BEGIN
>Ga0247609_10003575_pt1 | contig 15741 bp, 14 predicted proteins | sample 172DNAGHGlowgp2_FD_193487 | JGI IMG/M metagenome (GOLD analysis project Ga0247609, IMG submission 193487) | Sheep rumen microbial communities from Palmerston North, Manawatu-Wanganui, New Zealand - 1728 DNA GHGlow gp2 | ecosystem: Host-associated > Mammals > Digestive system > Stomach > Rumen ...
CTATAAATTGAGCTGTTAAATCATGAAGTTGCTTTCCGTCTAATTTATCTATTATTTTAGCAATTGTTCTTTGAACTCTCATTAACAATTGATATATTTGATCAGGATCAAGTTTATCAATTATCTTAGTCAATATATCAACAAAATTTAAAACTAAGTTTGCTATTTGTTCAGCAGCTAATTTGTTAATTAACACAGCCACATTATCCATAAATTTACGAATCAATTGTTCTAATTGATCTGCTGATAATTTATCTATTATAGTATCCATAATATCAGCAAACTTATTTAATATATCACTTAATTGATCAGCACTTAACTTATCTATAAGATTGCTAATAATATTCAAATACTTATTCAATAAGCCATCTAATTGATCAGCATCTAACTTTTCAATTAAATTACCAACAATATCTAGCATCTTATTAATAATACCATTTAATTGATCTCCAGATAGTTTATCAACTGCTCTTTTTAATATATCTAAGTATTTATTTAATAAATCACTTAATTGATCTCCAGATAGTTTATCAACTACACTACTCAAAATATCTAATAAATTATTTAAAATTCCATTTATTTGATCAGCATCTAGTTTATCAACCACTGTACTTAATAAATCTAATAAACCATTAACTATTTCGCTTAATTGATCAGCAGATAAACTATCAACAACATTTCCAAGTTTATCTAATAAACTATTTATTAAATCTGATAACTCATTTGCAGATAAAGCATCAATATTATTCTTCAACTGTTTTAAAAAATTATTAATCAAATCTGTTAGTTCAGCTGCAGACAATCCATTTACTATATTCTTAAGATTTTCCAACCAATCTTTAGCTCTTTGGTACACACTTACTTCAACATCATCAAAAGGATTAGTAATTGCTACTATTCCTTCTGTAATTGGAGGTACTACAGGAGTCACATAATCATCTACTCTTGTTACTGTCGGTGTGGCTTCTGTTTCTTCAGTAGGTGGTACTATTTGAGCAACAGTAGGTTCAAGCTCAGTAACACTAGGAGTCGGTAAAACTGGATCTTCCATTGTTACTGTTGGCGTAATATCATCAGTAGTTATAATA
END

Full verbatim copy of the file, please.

>Ga0247609_10003575_pt1 | contig 15741 bp, 14 predicted proteins | sample 172DNAGHGlowgp2_FD_193487 | JGI IMG/M metagenome (GOLD analysis project Ga0247609, IMG submission 193487) | Sheep rumen microbial communities from Palmerston North, Manawatu-Wanganui, New Zealand - 1728 DNA GHGlow gp2 | ecosystem: Host-associated > Mammals > Digestive system > Stomach > Rumen ...
CTATAAATTGAGCTGTTAAATCATGAAGTTGCTTTCCGTCTAATTTATCTATTATTTTAGCAATTGTTCTTTGAACTCTCATTAACAATTGATATATTTGATCAGGATCAAGTTTATCAATTATCTTAGTCAATATATCAACAAAATTTAAAACTAAGTTTGCTATTTGTTCAGCAGCTAATTTGTTAATTAACACAGCCACATTATCCATAAATTTACGAATCAATTGTTCTAATTGATCTGCTGATAATTTATCTATTATAGTATCCATAATATCAGCAAACTTATTTAATATATCACTTAATTGATCAGCACTTAACTTATCTATAAGATTGCTAATAATATTCAAATACTTATTCAATAAGCCATCTAATTGATCAGCATCTAACTTTTCAATTAAATTACCAACAATATCTAGCATCTTATTAATAATACCATTTAATTGATCTCCAGATAGTTTATCAACTGCTCTTTTTAATATATCTAAGTATTTATTTAATAAATCACTTAATTGATCTCCAGATAGTTTATCAACTACACTACTCAAAATATCTAATAAATTATTTAAAATTCCATTTATTTGATCAGCATCTAGTTTATCAACCACTGTACTTAATAAATCTAATAAACCATTAACTATTTCGCTTAATTGATCAGCAGATAAACTATCAACAACATTTCCAAGTTTATCTAATAAACTATTTATTAAATCTGATAACTCATTTGCAGATAAAGCATCAATATTATTCTTCAACTGTTTTAAAAAATTATTAATCAAATCTGTTAGTTCAGCTGCAGACAATCCATTTACTATATTCTTAAGATTTTCCAACCAATCTTTAGCTCTTTGGTACACACTTACTTCAACATCATCAAAAGGATTAGTAATTGCTACTATTCCTTCTGTAATTGGAGGTACTACAGGAGTCACATAATCATCTACTCTTGTTACTGTCGGTGTGGCTTCTGTTTCTTCAGTAGGTGGTACTATTTGAGCAACAGTAGGTTCAAGCTCAGTAACACTAGGAGTCGGTAAAACTGGATCTTCCATTGTTACTGTTGGCGTAATATCATCAGTAGTTATAATA